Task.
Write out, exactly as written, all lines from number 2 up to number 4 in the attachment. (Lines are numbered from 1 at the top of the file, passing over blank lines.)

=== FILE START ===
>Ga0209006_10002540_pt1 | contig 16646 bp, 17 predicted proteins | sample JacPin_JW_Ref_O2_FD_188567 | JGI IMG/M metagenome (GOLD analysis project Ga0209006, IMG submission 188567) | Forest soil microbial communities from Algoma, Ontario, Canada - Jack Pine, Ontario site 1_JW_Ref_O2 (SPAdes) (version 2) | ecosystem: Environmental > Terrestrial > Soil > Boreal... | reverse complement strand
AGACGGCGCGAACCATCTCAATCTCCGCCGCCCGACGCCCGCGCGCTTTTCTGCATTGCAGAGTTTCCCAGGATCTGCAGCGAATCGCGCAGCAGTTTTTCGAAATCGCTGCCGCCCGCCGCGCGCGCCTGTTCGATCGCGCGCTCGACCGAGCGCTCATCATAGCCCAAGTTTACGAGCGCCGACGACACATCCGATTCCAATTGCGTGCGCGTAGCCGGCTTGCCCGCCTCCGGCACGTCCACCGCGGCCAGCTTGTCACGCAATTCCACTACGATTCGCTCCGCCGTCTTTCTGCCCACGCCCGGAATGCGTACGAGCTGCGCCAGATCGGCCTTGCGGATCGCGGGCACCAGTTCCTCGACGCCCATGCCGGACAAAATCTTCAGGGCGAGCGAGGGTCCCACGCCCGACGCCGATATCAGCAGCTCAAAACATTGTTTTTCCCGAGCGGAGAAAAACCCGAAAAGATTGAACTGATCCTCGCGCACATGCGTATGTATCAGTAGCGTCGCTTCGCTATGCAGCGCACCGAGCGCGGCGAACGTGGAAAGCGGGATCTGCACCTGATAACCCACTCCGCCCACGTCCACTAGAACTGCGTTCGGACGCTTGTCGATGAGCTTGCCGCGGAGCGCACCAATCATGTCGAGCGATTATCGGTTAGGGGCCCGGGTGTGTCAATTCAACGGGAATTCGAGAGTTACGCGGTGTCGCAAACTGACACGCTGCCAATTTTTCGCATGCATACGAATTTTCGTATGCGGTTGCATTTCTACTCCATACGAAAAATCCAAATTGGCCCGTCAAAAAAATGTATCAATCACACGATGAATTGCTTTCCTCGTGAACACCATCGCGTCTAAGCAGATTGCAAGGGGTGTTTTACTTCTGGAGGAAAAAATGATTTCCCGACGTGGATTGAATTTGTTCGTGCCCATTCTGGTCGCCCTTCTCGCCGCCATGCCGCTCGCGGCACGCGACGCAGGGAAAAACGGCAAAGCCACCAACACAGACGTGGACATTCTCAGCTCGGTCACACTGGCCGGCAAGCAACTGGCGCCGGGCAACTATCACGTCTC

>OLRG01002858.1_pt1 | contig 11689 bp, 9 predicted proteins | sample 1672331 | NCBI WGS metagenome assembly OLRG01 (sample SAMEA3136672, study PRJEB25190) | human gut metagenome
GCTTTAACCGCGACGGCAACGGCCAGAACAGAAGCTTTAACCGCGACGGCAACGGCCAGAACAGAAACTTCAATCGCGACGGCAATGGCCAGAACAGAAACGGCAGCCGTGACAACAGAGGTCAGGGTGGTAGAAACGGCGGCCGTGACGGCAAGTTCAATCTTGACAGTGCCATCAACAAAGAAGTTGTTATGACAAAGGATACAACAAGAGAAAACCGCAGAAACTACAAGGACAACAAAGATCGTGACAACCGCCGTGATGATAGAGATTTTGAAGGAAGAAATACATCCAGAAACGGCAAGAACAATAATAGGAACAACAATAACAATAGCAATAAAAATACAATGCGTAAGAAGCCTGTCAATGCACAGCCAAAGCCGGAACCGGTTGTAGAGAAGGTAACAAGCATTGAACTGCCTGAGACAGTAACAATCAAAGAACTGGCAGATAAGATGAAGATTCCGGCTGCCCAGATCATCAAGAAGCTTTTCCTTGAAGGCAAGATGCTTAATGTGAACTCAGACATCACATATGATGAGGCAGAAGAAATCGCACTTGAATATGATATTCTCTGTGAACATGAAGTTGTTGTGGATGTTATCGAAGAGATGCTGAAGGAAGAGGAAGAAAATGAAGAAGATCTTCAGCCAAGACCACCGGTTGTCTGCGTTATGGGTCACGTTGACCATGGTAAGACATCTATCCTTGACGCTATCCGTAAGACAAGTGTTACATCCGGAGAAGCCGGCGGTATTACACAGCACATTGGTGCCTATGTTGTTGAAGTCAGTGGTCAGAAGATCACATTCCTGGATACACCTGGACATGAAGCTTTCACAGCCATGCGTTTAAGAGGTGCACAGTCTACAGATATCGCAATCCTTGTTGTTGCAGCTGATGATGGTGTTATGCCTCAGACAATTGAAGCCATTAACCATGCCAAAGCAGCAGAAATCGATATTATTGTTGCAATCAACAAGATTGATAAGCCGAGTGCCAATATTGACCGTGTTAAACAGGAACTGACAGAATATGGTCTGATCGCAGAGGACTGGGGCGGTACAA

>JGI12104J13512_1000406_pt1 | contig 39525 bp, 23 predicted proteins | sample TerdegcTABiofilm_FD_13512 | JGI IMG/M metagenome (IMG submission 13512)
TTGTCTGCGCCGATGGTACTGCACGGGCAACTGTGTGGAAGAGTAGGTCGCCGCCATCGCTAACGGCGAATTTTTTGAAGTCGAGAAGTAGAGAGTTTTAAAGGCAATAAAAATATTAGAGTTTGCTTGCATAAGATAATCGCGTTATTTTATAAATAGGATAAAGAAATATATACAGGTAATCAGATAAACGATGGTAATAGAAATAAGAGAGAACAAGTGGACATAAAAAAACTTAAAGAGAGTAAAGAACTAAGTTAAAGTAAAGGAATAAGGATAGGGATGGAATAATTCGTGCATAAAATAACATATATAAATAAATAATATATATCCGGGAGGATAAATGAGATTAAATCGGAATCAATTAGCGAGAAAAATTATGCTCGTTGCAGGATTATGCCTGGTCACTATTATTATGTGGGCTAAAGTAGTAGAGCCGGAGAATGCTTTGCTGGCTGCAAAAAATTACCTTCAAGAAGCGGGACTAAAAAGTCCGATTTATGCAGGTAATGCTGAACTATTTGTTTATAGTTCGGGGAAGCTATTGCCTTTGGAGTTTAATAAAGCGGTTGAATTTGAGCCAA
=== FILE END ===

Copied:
AGACGGCGCGAACCATCTCAATCTCCGCCGCCCGACGCCCGCGCGCTTTTCTGCATTGCAGAGTTTCCCAGGATCTGCAGCGAATCGCGCAGCAGTTTTTCGAAATCGCTGCCGCCCGCCGCGCGCGCCTGTTCGATCGCGCGCTCGACCGAGCGCTCATCATAGCCCAAGTTTACGAGCGCCGACGACACATCCGATTCCAATTGCGTGCGCGTAGCCGGCTTGCCCGCCTCCGGCACGTCCACCGCGGCCAGCTTGTCACGCAATTCCACTACGATTCGCTCCGCCGTCTTTCTGCCCACGCCCGGAATGCGTACGAGCTGCGCCAGATCGGCCTTGCGGATCGCGGGCACCAGTTCCTCGACGCCCATGCCGGACAAAATCTTCAGGGCGAGCGAGGGTCCCACGCCCGACGCCGATATCAGCAGCTCAAAACATTGTTTTTCCCGAGCGGAGAAAAACCCGAAAAGATTGAACTGATCCTCGCGCACATGCGTATGTATCAGTAGCGTCGCTTCGCTATGCAGCGCACCGAGCGCGGCGAACGTGGAAAGCGGGATCTGCACCTGATAACCCACTCCGCCCACGTCCACTAGAACTGCGTTCGGACGCTTGTCGATGAGCTTGCCGCGGAGCGCACCAATCATGTCGAGCGATTATCGGTTAGGGGCCCGGGTGTGTCAATTCAACGGGAATTCGAGAGTTACGCGGTGTCGCAAACTGACACGCTGCCAATTTTTCGCATGCATACGAATTTTCGTATGCGGTTGCATTTCTACTCCATACGAAAAATCCAAATTGGCCCGTCAAAAAAATGTATCAATCACACGATGAATTGCTTTCCTCGTGAACACCATCGCGTCTAAGCAGATTGCAAGGGGTGTTTTACTTCTGGAGGAAAAAATGATTTCCCGACGTGGATTGAATTTGTTCGTGCCCATTCTGGTCGCCCTTCTCGCCGCCATGCCGCTCGCGGCACGCGACGCAGGGAAAAACGGCAAAGCCACCAACACAGACGTGGACATTCTCAGCTCGGTCACACTGGCCGGCAAGCAACTGGCGCCGGGCAACTATCACGTCTC

>OLRG01002858.1_pt1 | contig 11689 bp, 9 predicted proteins | sample 1672331 | NCBI WGS metagenome assembly OLRG01 (sample SAMEA3136672, study PRJEB25190) | human gut metagenome
GCTTTAACCGCGACGGCAACGGCCAGAACAGAAGCTTTAACCGCGACGGCAACGGCCAGAACAGAAACTTCAATCGCGACGGCAATGGCCAGAACAGAAACGGCAGCCGTGACAACAGAGGTCAGGGTGGTAGAAACGGCGGCCGTGACGGCAAGTTCAATCTTGACAGTGCCATCAACAAAGAAGTTGTTATGACAAAGGATACAACAAGAGAAAACCGCAGAAACTACAAGGACAACAAAGATCGTGACAACCGCCGTGATGATAGAGATTTTGAAGGAAGAAATACATCCAGAAACGGCAAGAACAATAATAGGAACAACAATAACAATAGCAATAAAAATACAATGCGTAAGAAGCCTGTCAATGCACAGCCAAAGCCGGAACCGGTTGTAGAGAAGGTAACAAGCATTGAACTGCCTGAGACAGTAACAATCAAAGAACTGGCAGATAAGATGAAGATTCCGGCTGCCCAGATCATCAAGAAGCTTTTCCTTGAAGGCAAGATGCTTAATGTGAACTCAGACATCACATATGATGAGGCAGAAGAAATCGCACTTGAATATGATATTCTCTGTGAACATGAAGTTGTTGTGGATGTTATCGAAGAGATGCTGAAGGAAGAGGAAGAAAATGAAGAAGATCTTCAGCCAAGACCACCGGTTGTCTGCGTTATGGGTCACGTTGACCATGGTAAGACATCTATCCTTGACGCTATCCGTAAGACAAGTGTTACATCCGGAGAAGCCGGCGGTATTACACAGCACATTGGTGCCTATGTTGTTGAAGTCAGTGGTCAGAAGATCACATTCCTGGATACACCTGGACATGAAGCTTTCACAGCCATGCGTTTAAGAGGTGCACAGTCTACAGATATCGCAATCCTTGTTGTTGCAGCTGATGATGGTGTTATGCCTCAGACAATTGAAGCCATTAACCATGCCAAAGCAGCAGAAATCGATATTATTGTTGCAATCAACAAGATTGATAAGCCGAGTGCCAATATTGACCGTGTTAAACAGGAACTGACAGAATATGGTCTGATCGCAGAGGACTGGGGCGGTACAA